Your audio journey – Part 63 – How to set levels

In this part of the Audio Journey I look at one of the most important elements of recording a successful voiceover, podcast or youtube video and that’s getting the correct input levels.

Your microphone will likely be connected to your computer either via a USB interface/mixing desk or directly from a USB microphone and the way to set the levels differs.

If you’re recording from an interface it’s a simple as opening a recording file and talking while adjusting the gain on the interface until your audio peaks in “the sweet spot” between -6db and -3db. As long as your equipment and space remain this same this is set and forget and once it’s set you’ll be able to open your digital audio workstation and know that when you sit down to record you’ll be hitting the right levels.

If you’re recording from a mixing then you’ll most likely have a gain control at the top of your channel and a fader. As a radio person I’d recommend opening your fader to the top and then adjusting the gain so that with the fader fully open on your mixing disk your digital audio workstation is receiving audio between -6db and -3db.

If you’re using a USB mic such as a Blue Snowball once connected to your computer you’ll then see this device in your control panel. Hop to the recording tab and select your mic when you then right-click and select properties. Skip to the levels tab and with your DAW open in the background adjust the level so that your audio is peaking between -6db and -3db.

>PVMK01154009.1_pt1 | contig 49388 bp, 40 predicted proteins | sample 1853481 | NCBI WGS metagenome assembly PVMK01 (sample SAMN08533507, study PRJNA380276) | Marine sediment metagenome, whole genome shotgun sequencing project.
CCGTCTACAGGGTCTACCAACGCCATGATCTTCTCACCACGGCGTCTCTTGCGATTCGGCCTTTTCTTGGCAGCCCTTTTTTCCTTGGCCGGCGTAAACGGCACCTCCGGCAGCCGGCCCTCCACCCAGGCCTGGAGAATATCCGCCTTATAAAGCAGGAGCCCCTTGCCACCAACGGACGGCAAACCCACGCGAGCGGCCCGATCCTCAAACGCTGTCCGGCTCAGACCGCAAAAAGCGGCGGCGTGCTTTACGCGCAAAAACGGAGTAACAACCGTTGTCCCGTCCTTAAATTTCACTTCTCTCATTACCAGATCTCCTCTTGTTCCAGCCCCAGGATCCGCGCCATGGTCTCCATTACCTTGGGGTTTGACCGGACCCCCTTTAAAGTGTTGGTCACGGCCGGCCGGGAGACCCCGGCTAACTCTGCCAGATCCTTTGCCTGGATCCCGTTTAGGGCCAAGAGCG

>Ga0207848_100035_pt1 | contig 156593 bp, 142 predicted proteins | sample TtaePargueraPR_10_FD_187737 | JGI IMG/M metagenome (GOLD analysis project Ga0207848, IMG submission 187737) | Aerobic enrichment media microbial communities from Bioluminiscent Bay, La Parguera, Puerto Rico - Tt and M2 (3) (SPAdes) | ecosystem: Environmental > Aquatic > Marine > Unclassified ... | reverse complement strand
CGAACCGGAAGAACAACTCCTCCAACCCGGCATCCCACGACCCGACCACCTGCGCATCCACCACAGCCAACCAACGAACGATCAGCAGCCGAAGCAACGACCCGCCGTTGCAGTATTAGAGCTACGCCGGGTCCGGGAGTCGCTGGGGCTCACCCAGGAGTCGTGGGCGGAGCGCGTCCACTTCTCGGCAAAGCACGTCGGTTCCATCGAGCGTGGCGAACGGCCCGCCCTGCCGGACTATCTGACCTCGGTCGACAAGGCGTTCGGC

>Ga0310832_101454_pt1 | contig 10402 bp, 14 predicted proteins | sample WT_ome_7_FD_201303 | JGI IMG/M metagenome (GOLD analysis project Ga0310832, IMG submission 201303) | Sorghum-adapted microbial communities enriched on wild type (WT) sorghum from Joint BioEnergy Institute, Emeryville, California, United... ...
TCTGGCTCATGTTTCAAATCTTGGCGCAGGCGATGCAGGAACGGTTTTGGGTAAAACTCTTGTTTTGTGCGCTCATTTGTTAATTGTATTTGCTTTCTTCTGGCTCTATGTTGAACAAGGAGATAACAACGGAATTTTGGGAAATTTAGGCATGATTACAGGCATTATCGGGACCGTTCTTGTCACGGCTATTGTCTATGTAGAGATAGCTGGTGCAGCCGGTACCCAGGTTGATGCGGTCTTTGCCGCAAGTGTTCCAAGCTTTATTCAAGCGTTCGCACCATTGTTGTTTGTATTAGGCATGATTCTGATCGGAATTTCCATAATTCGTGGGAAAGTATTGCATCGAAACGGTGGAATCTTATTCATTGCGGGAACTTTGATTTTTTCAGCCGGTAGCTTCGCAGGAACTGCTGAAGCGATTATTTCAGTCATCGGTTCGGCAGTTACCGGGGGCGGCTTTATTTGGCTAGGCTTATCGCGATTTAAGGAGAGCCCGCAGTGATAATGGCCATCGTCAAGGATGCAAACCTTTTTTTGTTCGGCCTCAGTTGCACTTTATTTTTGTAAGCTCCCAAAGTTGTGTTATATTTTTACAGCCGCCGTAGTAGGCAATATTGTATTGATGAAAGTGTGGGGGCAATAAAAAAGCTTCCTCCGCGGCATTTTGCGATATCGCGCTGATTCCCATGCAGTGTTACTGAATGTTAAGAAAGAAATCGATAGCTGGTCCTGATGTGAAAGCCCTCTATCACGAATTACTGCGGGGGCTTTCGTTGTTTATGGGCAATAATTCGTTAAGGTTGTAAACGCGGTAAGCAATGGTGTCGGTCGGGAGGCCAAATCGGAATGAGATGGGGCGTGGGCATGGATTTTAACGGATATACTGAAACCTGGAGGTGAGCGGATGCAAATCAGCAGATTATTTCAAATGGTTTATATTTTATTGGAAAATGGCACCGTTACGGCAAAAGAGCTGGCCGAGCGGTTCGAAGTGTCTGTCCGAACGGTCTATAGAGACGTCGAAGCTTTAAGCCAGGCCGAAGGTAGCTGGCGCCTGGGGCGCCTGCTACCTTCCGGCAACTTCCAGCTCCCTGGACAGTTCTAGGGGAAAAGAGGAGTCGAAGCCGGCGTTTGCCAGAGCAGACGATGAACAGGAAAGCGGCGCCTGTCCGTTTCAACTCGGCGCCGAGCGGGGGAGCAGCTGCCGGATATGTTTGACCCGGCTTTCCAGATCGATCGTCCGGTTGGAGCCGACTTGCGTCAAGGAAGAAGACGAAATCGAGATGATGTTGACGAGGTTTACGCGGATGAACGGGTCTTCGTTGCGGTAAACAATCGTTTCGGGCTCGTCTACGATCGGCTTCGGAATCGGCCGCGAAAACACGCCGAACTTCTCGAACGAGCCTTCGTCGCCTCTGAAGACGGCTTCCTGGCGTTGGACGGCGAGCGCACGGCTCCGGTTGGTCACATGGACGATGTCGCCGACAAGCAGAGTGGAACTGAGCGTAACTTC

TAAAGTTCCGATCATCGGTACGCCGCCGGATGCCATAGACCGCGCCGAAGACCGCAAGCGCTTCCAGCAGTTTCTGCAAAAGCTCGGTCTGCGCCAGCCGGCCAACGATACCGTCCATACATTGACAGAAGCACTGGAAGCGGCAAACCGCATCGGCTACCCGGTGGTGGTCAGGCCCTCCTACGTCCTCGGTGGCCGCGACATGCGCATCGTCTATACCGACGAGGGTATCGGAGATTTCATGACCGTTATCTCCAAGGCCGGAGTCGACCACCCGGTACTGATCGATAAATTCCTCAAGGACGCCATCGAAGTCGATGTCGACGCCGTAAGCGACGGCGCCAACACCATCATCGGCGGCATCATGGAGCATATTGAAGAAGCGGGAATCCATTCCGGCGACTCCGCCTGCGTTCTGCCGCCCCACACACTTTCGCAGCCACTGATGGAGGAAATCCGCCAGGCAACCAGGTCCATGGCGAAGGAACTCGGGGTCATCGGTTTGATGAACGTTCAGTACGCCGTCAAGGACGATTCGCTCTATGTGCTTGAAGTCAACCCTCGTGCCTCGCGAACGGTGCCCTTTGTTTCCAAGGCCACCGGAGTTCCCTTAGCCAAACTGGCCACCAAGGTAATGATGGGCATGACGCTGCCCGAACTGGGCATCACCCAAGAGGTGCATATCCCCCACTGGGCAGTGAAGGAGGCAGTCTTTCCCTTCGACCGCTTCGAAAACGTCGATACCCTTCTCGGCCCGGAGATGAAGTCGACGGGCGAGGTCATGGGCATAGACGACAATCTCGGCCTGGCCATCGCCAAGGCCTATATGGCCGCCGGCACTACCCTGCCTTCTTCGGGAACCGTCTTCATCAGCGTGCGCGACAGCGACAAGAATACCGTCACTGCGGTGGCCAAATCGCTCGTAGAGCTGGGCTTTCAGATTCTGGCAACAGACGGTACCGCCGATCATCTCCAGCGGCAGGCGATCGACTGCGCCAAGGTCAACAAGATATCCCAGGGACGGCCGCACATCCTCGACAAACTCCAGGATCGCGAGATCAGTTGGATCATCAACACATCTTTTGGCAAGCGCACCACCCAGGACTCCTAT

Top tips!!

  • When setting your levels speak louder into your microphone than you usually would so you can ensure that when you speak at your normal level you won’t be exceeding 0db.
  • If you’re somebody with a large dynamic range in your speech (the difference between loudest and quietest part) then set your levels so that the peak is in the -6db to -3db level and record everything else soft.
  • It’s better to record too quiet and normalise in post processing than to exceed 0db while recording. You can always boost quiet audio but you’ll find it very hard to recover analogue distortion.